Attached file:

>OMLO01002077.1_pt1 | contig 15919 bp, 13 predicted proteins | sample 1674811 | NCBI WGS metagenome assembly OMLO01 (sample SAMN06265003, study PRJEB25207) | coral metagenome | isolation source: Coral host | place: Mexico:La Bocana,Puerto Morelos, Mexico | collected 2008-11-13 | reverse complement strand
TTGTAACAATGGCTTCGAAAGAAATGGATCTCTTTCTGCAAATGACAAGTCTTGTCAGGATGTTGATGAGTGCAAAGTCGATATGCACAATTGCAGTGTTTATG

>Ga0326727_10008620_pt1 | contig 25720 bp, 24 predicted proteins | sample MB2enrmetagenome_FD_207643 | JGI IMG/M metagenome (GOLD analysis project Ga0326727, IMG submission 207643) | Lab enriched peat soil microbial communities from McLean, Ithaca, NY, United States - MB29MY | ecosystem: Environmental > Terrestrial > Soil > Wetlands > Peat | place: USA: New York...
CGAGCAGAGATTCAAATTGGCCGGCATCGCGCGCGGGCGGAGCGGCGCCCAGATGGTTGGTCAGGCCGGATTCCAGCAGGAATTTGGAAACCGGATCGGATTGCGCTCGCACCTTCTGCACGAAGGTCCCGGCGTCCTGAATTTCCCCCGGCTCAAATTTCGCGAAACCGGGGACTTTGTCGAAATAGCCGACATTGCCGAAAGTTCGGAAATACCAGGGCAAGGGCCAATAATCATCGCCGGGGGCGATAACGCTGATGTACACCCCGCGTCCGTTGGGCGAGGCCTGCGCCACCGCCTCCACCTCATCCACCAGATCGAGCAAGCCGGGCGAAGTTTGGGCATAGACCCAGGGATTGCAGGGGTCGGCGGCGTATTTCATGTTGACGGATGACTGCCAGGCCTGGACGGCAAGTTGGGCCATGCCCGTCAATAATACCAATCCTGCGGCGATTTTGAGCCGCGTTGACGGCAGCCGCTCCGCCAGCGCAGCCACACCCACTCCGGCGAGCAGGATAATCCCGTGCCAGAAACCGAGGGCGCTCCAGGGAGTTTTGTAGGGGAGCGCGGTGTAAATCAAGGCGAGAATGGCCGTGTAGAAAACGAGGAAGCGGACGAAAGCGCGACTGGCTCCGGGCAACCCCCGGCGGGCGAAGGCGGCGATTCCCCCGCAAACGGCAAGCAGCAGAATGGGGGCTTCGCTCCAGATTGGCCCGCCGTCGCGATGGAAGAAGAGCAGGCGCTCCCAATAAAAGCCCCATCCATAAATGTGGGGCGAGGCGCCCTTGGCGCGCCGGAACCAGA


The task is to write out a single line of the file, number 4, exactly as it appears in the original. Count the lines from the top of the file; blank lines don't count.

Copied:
CGAGCAGAGATTCAAATTGGCCGGCATCGCGCGCGGGCGGAGCGGCGCCCAGATGGTTGGTCAGGCCGGATTCCAGCAGGAATTTGGAAACCGGATCGGATTGCGCTCGCACCTTCTGCACGAAGGTCCCGGCGTCCTGAATTTCCCCCGGCTCAAATTTCGCGAAACCGGGGACTTTGTCGAAATAGCCGACATTGCCGAAAGTTCGGAAATACCAGGGCAAGGGCCAATAATCATCGCCGGGGGCGATAACGCTGATGTACACCCCGCGTCCGTTGGGCGAGGCCTGCGCCACCGCCTCCACCTCATCCACCAGATCGAGCAAGCCGGGCGAAGTTTGGGCATAGACCCAGGGATTGCAGGGGTCGGCGGCGTATTTCATGTTGACGGATGACTGCCAGGCCTGGACGGCAAGTTGGGCCATGCCCGTCAATAATACCAATCCTGCGGCGATTTTGAGCCGCGTTGACGGCAGCCGCTCCGCCAGCGCAGCCACACCCACTCCGGCGAGCAGGATAATCCCGTGCCAGAAACCGAGGGCGCTCCAGGGAGTTTTGTAGGGGAGCGCGGTGTAAATCAAGGCGAGAATGGCCGTGTAGAAAACGAGGAAGCGGACGAAAGCGCGACTGGCTCCGGGCAACCCCCGGCGGGCGAAGGCGGCGATTCCCCCGCAAACGGCAAGCAGCAGAATGGGGGCTTCGCTCCAGATTGGCCCGCCGTCGCGATGGAAGAAGAGCAGGCGCTCCCAATAAAAGCCCCATCCATAAATGTGGGGCGAGGCGCCCTTGGCGCGCCGGAACCAGA